As you are preparing for a divorce in Colorado, child custody can often be a difficult issue to navigate.
As you are preparing for a divorce in Colorado, child custody can often be a difficult issue to navigate. At Liberty Law Center, we have the answers to the many questions you have over your parental rights and child custody issues when ending a marriage, and here on our blog we want to unpack a few basic ideas around child custody and child support.
Colorado uses the term “parental responsibility,” not custody. This refers to decision making responsibility, and it refers to a parent’s authority to make major decisions about a child’s overall welfare like health decisions, religious activities, and education. It can be shared jointly, awarded to one parent or divided. Divorcing parents may agree on parental responsibility for themselves, which they will document for the court in their separation agreement or parenting plan. If no agreement is reached, the decision will be left to the Court using the standard of what is in the best interests of the child.
Parenting time is about when, where, and how long each parent will spend with their children. In addition to day-to-day parenting time, divorcing parties will want to consider how holidays, vacations and breaks from school will be divided. Consideration will need to be given to the child’s activities and how transportation of the child will be handled. A good parenting plan needs to have some flexibility however a detailed plan will minimize areas of future dispute or confusion.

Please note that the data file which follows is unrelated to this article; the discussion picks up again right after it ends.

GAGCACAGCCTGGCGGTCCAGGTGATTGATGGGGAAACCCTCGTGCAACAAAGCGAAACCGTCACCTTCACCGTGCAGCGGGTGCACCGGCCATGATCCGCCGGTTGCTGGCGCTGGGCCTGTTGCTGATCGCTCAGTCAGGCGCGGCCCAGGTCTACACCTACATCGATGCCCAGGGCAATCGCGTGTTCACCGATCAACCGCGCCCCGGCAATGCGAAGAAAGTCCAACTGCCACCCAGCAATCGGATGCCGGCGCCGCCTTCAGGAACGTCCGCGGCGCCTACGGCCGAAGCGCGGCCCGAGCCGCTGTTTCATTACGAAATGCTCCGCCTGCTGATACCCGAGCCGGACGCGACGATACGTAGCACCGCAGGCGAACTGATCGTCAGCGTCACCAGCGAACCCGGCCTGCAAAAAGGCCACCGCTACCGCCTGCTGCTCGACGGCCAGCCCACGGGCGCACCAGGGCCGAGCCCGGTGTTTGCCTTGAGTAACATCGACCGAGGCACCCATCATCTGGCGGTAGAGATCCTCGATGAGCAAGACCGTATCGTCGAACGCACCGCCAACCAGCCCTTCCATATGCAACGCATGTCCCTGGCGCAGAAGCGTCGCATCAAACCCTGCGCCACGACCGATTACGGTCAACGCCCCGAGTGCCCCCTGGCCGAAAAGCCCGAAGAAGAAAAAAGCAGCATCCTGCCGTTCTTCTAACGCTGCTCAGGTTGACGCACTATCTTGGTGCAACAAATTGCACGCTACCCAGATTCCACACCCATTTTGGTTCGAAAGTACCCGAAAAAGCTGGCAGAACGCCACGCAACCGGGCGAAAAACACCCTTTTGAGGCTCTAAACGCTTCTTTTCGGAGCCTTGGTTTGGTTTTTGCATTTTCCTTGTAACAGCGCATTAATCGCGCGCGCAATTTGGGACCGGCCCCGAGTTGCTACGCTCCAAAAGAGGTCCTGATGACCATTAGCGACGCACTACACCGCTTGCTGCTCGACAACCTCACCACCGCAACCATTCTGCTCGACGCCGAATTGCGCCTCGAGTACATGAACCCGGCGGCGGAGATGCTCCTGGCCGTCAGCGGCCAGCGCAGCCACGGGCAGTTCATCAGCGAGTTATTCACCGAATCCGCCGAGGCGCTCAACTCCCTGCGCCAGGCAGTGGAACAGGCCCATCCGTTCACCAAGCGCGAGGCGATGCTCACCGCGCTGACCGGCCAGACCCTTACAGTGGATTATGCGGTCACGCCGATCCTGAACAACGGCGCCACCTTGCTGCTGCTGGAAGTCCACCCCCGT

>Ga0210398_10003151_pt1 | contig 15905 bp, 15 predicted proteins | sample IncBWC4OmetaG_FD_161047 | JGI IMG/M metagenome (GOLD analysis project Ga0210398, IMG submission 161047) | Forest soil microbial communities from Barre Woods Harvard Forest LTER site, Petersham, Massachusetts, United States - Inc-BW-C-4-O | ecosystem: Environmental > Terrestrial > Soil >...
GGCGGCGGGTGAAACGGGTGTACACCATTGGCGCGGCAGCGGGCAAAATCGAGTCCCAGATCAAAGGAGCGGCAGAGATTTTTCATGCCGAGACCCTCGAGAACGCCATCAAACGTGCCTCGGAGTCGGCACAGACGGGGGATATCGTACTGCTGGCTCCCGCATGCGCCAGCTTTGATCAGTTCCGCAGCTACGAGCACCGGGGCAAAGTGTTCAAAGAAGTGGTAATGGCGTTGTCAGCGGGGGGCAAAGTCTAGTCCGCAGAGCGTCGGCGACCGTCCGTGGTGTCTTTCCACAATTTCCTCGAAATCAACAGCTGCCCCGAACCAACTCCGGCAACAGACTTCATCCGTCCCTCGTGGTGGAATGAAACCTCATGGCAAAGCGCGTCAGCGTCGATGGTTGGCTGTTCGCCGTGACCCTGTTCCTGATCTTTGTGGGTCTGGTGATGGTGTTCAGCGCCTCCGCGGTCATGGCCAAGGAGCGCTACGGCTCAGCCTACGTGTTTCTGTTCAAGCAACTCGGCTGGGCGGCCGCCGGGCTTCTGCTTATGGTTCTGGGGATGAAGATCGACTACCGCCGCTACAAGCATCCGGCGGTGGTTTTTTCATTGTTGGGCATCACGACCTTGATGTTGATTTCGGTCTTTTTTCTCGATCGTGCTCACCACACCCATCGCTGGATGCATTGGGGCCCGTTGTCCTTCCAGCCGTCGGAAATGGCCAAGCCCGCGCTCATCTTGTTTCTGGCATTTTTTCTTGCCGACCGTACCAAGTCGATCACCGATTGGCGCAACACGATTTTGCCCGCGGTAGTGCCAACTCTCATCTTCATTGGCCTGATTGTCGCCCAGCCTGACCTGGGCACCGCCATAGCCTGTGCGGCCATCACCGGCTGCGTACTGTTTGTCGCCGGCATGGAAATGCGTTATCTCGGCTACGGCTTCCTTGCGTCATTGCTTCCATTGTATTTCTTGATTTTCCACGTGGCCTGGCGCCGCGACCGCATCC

The Colorado court will use various factors to determine parenting time. As always, the decision is based on the best interests of the child. Factors such as the parents’ wishes, the child’s wishes, the child’s relationship with his or her parents or siblings, the child’s adjustment to home, school and community, the parents’ physical distance from one another, the mental and physical health or all involved the history of parental issues (for example, domestic abuse), the ability of the parties to encourage the sharing of love, affection and contact between the child and the other party and the ability of each party to place the needs of the child ahead of his or her own needs, all go into determining parenting time. Restrictions on parenting time may be imposed if parenting time would endanger the child’s physical health or significantly impair the child’s emotional development.
Oftentimes, parents will reach an agreement on parental responsibility and parenting time that is reduced to writing and submitted to the Court for approval. But if parents can’t agree, they’ll have to go to court. Colorado courts usually will have parents go to mediation—which is a meeting with a specially-trained, objective mediator—to help parents figure out how to arrange their custody plans. If a mediation doesn’t work, the court will have to decide at a hearing where witnesses and evidence will be presented to the judge.
A judge may consider the wishes of the child in cases where the child is mature enough to express independent and thoughtful preferences. This might occur with older children.
Both parents are required by law to support their children, whether married or not. Colorado courts uses specific guidelines to calculate child support from each parent involved, and this is based on parents’ incomes, extraordinary expenses and time spent with children. Child support will legally continue until the age of 19 or the emancipation of the child. Payment of support can be made directly to the parent or by a wage assignment.